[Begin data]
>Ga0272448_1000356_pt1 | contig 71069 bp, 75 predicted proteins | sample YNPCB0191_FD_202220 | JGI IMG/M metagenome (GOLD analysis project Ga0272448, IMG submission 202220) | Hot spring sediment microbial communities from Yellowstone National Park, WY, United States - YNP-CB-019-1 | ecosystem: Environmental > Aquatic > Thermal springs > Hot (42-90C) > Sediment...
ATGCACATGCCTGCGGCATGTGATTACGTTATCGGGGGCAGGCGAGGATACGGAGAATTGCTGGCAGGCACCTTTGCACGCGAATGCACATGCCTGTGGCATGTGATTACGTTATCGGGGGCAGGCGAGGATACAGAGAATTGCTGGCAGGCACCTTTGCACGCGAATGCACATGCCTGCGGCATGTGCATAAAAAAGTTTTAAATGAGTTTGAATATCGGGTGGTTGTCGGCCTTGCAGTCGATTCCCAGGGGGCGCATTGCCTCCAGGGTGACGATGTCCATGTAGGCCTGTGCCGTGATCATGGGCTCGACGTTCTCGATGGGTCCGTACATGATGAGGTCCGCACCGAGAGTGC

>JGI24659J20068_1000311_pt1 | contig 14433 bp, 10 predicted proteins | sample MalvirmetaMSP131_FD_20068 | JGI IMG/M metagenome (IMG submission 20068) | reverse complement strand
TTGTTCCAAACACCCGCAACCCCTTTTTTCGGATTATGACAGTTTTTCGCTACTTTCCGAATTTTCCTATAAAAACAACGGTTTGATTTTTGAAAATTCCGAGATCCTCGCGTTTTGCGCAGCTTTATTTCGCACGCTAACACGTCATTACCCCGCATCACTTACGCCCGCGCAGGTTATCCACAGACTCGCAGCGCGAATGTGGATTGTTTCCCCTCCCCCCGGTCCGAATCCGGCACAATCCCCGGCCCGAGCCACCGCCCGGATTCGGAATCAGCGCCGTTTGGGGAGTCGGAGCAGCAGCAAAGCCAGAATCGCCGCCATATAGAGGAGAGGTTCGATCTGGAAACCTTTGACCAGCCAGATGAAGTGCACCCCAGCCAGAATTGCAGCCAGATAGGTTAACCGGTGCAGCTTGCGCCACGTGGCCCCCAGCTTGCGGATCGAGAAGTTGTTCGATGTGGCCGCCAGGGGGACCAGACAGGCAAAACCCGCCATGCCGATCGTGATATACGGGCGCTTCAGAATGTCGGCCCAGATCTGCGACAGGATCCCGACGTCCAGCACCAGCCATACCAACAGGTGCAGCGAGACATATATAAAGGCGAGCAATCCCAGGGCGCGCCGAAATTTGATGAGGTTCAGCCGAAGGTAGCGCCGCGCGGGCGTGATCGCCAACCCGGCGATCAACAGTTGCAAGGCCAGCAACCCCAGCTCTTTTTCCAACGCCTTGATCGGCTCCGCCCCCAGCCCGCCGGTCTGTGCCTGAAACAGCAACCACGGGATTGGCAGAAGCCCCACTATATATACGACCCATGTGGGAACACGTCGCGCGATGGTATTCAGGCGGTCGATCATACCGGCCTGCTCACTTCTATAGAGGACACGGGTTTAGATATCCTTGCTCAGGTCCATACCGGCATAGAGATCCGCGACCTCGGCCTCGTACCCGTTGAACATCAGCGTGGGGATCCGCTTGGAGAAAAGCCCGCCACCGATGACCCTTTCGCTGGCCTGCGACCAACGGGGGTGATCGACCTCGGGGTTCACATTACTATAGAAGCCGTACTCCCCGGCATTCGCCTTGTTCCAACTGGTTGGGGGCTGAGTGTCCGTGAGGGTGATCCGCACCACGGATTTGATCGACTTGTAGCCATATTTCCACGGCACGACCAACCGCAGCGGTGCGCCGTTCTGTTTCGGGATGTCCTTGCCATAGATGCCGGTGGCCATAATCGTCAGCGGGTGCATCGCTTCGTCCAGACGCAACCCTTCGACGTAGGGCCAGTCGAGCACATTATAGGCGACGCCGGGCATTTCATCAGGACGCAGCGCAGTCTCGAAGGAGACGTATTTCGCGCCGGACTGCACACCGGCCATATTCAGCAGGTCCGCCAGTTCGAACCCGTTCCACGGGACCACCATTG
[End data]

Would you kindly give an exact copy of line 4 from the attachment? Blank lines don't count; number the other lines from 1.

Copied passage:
TTGTTCCAAACACCCGCAACCCCTTTTTTCGGATTATGACAGTTTTTCGCTACTTTCCGAATTTTCCTATAAAAACAACGGTTTGATTTTTGAAAATTCCGAGATCCTCGCGTTTTGCGCAGCTTTATTTCGCACGCTAACACGTCATTACCCCGCATCACTTACGCCCGCGCAGGTTATCCACAGACTCGCAGCGCGAATGTGGATTGTTTCCCCTCCCCCCGGTCCGAATCCGGCACAATCCCCGGCCCGAGCCACCGCCCGGATTCGGAATCAGCGCCGTTTGGGGAGTCGGAGCAGCAGCAAAGCCAGAATCGCCGCCATATAGAGGAGAGGTTCGATCTGGAAACCTTTGACCAGCCAGATGAAGTGCACCCCAGCCAGAATTGCAGCCAGATAGGTTAACCGGTGCAGCTTGCGCCACGTGGCCCCCAGCTTGCGGATCGAGAAGTTGTTCGATGTGGCCGCCAGGGGGACCAGACAGGCAAAACCCGCCATGCCGATCGTGATATACGGGCGCTTCAGAATGTCGGCCCAGATCTGCGACAGGATCCCGACGTCCAGCACCAGCCATACCAACAGGTGCAGCGAGACATATATAAAGGCGAGCAATCCCAGGGCGCGCCGAAATTTGATGAGGTTCAGCCGAAGGTAGCGCCGCGCGGGCGTGATCGCCAACCCGGCGATCAACAGTTGCAAGGCCAGCAACCCCAGCTCTTTTTCCAACGCCTTGATCGGCTCCGCCCCCAGCCCGCCGGTCTGTGCCTGAAACAGCAACCACGGGATTGGCAGAAGCCCCACTATATATACGACCCATGTGGGAACACGTCGCGCGATGGTATTCAGGCGGTCGATCATACCGGCCTGCTCACTTCTATAGAGGACACGGGTTTAGATATCCTTGCTCAGGTCCATACCGGCATAGAGATCCGCGACCTCGGCCTCGTACCCGTTGAACATCAGCGTGGGGATCCGCTTGGAGAAAAGCCCGCCACCGATGACCCTTTCGCTGGCCTGCGACCAACGGGGGTGATCGACCTCGGGGTTCACATTACTATAGAAGCCGTACTCCCCGGCATTCGCCTTGTTCCAACTGGTTGGGGGCTGAGTGTCCGTGAGGGTGATCCGCACCACGGATTTGATCGACTTGTAGCCATATTTCCACGGCACGACCAACCGCAGCGGTGCGCCGTTCTGTTTCGGGATGTCCTTGCCATAGATGCCGGTGGCCATAATCGTCAGCGGGTGCATCGCTTCGTCCAGACGCAACCCTTCGACGTAGGGCCAGTCGAGCACATTATAGGCGACGCCGGGCATTTCATCAGGACGCAGCGCAGTCTCGAAGGAGACGTATTTCGCGCCGGACTGCACACCGGCCATATTCAGCAGGTCCGCCAGTTCGAACCCGTTCCACGGGACCACCATTG